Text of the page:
AI and ML: 5 Emerging Technologies for 2021
In 2020 some of the hottest topics have been AI and ML. The technologies have increasingly found their way into everything from leading-edge medical diagnostic systems, to “smart” personal assistants and advanced quantum computing systems.
According to market researchers IDC, revenue brought in by AI software, hardware and services is expected to reach £117 billion globally this year. This is a 12.3 percent growth from 2019.
Nearing the end of what can only be classed as an unexpected and turbulent 2020 we take a big-picture look at 5 key Artificial Intelligence and Machine Learning trends.
Cybersecurity Applications: AI Increasingly Used
Cybersecurity systems for both home and corporate security systems is seeing an increase in artificial intelligence and machine learning technology.
The developers that create cybersecurity systems are constantly embroiled in a never-ending scramble to update their technology to keep up with the constantly evolving threats from ransomware, DDS attacks, malware and more. In order to identify threats artificial intelligence and machine learning can be employed.
Cybersecurity tools that are AI-powered can also collect data from a company’s own communication networks, digital activity, websites, transactional systems, as well as external public sources. They can then utilise AI algorithms that identify threatening activity, like detecting suspicious IP addresses and potential data breaches.
Artificial Intelligence use in home security systems today however is largely limited to intruder alarm systems integrated with a voice assistant according to IHS Markit. However, the research firm also says that AI use will expand to create “smart homes” where the system learns the ways, preferences and habits of its occupants. This will improve its ability to identify intruders.
IoT and AI/ML Intersecting
Even though the Internet of Things has been a fast-growing area in recent years, Transforma Insights forecasts that the worldwide IoT market will reach 24.1 billion devices by 2030, generating revenue of £1.13 trillion.
IoT is increasingly intertwined with artificial intelligence and machine learning. For example AI, machine learning, and deep learning are already being used to make IoT services and devices smarter and more secure. However, it’s a two-way street in terms of benefits. Artificial intelligence and machine learning need large volumes of data to successfully operate and that’s exactly what IoT sensor and device networks provide.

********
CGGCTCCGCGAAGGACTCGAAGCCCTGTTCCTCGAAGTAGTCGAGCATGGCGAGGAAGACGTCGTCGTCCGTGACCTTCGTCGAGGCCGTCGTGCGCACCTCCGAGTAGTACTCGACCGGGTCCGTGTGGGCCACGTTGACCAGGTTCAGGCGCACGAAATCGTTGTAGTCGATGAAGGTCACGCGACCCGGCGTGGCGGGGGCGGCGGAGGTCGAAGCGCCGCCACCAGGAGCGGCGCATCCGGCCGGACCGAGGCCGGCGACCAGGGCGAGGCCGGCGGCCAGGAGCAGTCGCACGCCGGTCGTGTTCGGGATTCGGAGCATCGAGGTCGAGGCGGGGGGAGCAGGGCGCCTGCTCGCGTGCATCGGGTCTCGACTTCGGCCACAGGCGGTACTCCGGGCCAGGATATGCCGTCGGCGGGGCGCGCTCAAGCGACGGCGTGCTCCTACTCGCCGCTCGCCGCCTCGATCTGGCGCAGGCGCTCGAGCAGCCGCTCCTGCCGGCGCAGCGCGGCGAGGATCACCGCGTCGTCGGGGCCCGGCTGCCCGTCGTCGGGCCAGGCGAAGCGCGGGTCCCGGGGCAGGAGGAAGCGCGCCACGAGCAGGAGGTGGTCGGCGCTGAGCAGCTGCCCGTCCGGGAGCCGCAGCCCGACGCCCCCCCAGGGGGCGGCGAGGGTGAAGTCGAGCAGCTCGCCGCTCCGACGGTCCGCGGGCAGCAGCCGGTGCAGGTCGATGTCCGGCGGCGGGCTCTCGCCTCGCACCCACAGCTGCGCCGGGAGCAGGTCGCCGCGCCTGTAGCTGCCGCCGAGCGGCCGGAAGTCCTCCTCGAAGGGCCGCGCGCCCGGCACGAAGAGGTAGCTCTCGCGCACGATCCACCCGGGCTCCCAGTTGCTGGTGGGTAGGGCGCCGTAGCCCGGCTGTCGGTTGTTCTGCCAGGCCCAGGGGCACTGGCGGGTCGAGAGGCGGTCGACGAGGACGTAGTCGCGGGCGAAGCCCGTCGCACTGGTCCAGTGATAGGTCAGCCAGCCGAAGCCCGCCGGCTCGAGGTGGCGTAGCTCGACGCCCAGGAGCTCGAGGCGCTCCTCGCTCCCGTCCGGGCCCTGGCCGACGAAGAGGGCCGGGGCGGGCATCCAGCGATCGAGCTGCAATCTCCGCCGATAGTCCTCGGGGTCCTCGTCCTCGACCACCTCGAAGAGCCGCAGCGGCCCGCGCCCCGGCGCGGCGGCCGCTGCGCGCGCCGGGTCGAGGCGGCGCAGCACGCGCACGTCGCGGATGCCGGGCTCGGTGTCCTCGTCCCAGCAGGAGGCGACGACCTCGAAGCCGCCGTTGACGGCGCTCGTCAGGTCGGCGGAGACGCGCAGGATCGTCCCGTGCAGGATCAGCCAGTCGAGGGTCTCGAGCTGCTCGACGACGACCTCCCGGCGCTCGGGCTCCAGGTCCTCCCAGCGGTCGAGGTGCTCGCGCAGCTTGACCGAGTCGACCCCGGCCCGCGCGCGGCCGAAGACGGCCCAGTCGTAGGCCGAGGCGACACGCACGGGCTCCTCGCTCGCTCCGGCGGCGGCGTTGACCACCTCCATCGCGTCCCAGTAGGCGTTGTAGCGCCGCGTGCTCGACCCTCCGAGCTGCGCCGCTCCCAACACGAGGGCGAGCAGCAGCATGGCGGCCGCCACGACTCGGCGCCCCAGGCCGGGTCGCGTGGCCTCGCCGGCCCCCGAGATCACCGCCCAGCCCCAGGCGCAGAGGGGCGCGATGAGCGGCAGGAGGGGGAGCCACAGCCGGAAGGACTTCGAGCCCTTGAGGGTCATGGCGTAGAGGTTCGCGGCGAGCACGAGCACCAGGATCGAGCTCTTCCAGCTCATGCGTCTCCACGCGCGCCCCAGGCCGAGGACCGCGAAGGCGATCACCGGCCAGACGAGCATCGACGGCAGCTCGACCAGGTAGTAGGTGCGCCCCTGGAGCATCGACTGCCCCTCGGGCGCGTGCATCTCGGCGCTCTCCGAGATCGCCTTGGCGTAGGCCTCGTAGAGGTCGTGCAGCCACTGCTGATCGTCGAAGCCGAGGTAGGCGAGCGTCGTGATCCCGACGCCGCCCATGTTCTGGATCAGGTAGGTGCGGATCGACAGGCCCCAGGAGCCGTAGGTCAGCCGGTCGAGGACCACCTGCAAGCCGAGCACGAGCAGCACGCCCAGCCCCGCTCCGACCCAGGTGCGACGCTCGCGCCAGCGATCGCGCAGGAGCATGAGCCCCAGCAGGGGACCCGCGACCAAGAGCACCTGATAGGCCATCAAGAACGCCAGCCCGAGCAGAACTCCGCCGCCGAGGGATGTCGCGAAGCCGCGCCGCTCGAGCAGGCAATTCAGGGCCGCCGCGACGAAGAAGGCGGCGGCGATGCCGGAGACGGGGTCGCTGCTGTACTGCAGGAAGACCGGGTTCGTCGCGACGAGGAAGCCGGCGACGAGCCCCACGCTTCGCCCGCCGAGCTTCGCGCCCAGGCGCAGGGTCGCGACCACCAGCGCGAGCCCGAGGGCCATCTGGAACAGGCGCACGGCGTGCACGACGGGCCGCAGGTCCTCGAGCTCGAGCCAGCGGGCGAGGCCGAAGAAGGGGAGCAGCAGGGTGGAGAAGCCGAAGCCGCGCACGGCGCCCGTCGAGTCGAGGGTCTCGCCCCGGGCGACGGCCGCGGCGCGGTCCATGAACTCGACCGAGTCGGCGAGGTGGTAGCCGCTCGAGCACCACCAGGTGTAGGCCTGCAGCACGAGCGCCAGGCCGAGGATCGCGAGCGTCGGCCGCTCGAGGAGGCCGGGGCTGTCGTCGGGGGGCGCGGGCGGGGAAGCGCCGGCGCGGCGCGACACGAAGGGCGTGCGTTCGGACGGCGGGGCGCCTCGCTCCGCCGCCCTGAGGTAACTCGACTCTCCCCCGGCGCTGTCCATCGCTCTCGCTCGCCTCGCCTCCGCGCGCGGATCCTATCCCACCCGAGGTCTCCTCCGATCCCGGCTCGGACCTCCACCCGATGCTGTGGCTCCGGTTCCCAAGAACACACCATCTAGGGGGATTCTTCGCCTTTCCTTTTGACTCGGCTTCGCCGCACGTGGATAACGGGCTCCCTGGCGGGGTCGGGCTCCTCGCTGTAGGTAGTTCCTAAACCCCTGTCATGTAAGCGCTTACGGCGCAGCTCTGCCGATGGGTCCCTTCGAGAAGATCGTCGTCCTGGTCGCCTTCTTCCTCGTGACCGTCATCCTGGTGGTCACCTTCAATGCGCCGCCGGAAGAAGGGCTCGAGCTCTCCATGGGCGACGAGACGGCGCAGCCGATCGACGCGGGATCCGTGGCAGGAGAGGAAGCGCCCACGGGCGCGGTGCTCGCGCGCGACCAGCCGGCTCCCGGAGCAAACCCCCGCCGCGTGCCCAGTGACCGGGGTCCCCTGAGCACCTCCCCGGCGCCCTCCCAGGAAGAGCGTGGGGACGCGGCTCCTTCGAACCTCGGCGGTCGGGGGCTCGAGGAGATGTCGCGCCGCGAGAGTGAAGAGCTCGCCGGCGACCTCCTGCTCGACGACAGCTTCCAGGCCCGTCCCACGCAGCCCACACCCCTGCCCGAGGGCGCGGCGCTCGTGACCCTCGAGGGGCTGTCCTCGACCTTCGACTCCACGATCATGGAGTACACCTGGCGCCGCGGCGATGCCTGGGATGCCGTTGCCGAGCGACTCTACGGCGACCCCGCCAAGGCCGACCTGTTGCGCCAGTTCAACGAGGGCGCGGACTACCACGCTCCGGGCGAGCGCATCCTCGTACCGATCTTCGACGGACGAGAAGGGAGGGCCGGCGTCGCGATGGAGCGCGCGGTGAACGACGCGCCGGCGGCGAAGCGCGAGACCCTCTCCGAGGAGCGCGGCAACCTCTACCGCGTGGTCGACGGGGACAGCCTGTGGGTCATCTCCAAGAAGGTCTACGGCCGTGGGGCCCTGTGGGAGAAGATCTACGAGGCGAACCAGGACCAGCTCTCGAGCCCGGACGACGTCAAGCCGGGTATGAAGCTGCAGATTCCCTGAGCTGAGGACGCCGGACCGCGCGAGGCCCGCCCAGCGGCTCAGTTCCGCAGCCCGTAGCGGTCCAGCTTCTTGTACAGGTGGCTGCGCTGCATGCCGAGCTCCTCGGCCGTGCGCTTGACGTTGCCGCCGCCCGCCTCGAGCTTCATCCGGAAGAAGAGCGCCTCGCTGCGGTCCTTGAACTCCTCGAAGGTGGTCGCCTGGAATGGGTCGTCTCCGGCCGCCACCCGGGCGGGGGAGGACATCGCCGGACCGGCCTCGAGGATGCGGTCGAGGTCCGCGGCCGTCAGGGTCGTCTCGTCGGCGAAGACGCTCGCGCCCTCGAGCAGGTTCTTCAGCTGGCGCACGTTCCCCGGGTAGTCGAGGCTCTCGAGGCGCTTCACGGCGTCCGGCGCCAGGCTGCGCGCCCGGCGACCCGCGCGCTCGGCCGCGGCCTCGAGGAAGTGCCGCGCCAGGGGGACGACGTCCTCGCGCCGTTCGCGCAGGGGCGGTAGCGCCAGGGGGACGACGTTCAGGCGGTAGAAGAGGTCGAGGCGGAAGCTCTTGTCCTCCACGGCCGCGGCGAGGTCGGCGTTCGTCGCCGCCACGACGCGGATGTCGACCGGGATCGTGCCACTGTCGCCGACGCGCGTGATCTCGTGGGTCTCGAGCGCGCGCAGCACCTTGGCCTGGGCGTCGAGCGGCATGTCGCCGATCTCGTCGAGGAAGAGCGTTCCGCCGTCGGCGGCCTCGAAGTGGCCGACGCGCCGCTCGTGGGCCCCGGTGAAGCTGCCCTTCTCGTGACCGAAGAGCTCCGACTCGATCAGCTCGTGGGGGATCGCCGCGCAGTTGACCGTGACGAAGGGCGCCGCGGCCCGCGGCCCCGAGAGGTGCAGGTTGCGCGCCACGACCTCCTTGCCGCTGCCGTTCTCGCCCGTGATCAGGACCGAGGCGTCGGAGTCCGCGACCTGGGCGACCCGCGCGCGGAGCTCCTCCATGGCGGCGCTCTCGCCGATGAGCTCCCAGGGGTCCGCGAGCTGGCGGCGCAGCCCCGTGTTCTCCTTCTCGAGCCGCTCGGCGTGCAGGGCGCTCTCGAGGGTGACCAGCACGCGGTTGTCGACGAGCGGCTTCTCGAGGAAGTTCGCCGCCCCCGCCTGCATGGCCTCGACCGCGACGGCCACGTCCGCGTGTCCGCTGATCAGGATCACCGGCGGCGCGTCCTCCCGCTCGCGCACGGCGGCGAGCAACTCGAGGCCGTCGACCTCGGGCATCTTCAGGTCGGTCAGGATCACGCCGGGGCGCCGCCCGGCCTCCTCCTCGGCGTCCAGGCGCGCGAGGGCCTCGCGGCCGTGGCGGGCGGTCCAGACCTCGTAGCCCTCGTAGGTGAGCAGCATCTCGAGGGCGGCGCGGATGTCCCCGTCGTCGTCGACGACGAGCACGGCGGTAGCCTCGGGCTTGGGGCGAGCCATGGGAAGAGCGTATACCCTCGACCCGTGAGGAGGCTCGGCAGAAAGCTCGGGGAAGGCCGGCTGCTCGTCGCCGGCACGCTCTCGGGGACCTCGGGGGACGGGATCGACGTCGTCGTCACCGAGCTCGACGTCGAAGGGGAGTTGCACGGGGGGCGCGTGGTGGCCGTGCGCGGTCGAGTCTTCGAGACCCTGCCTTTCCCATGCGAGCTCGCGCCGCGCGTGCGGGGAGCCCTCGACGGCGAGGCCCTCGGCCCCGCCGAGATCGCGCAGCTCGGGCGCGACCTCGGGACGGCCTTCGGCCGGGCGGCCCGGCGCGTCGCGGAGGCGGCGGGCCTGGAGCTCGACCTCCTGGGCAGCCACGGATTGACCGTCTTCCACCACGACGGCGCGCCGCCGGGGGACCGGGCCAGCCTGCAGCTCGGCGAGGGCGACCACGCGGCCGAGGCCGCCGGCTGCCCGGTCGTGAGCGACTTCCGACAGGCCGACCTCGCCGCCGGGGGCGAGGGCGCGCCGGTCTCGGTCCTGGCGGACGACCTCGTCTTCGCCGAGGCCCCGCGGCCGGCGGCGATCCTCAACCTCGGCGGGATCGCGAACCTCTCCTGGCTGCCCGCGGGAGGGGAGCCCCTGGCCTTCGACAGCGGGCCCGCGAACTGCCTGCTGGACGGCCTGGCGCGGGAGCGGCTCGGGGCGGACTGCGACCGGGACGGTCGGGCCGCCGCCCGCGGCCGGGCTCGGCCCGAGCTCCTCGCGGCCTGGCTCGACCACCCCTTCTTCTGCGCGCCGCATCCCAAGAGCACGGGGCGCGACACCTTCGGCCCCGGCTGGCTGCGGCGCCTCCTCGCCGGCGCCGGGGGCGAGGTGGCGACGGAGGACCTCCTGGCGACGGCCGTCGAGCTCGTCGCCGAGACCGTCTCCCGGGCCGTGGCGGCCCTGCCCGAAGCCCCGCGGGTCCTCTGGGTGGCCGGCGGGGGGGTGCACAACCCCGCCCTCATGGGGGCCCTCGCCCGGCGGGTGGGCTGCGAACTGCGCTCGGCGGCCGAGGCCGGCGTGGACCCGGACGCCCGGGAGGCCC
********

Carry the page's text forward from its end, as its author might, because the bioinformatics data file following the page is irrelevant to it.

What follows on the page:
Take an industrial setting for example, where IoT networks throughout a manufacturing plant can collect performance and operational data. AI systems them analyse this in order to improve production system performance, predict when machines will need maintenance and boost efficiency.
“Artificial Intelligence of Things” (AIoT) could ultimately redefine industrial automation.
According to Gartner, only around 53 percent of projects make it from prototype to full production successfully. Businesses and organisations struggle with maintainability, scalability, and governance when trying to deploy newly developed AI systems and machine learning models. Because of this AI initiatives often fail to generate projected returns.
A robust AI engineering strategy is now understood by business to be essential in improving “the performance, scalability, interpretability and reliability of AI models” and delivering “the full value of AI investments”, according to Gartner’s list of Top Strategic Technology Trends for 2021.
The development of a disciplined AI engineering process is absolutely pivotal. Elements of ModelOps, DevOps, and DataOps are incorporated in AI engineering, which makes AI a part of the mainstream DevOps process, rather than keeping it as a set of isolated and highly-specialised projects.
As identified by Gartner, an IT mega-trend is Hyperautomation. The trend encompasses the idea that anything in an organisation that could be automated, should be. The adoption of this concept has been accelerated by the pandemic and its also known as “intelligent process automation” and “digital process automation”.
Two major drivers of hyperautomation are artificial intelligence and machine learning, alongside other technologies such as robot process automation tools. In order for a hyperautomation initiative to be successful it cannot rely simply on static packaged software, but instead must be able to adapt to changing circumstances and respond to unanticipated situations.
This where artificial intelligence and machine learning models come in, joined by deep learning technology. By using “learning” models and algorithms, next to data generated by the automated system, it allows the system to automatically improve over time and react to changing business requirements and processes.
According to a Washington Post story many leading IT vendors such as IBM, Amazon and Microsoft announced their would limit the use of their proprietary AI-based facial recognition technology by police departments until there were federal laws that regulated their use. This came as protests against racial injustice were at their peak earlier this year.
The move has put a range of ethical questions around the use of AI technology into the spotlight. One of the clearer areas include the obvious misuse of AI for creating “deepfake” misinformation campaigns as well as cyberattacks. Some greyer areas include the use of AI by law enforcement and governments for surveillance and related activities and the use of AI by business for customer relationship and marketing purposes.
This is all before even going into the even deeper questions about the potential future in which AI systems replace human workers completely.
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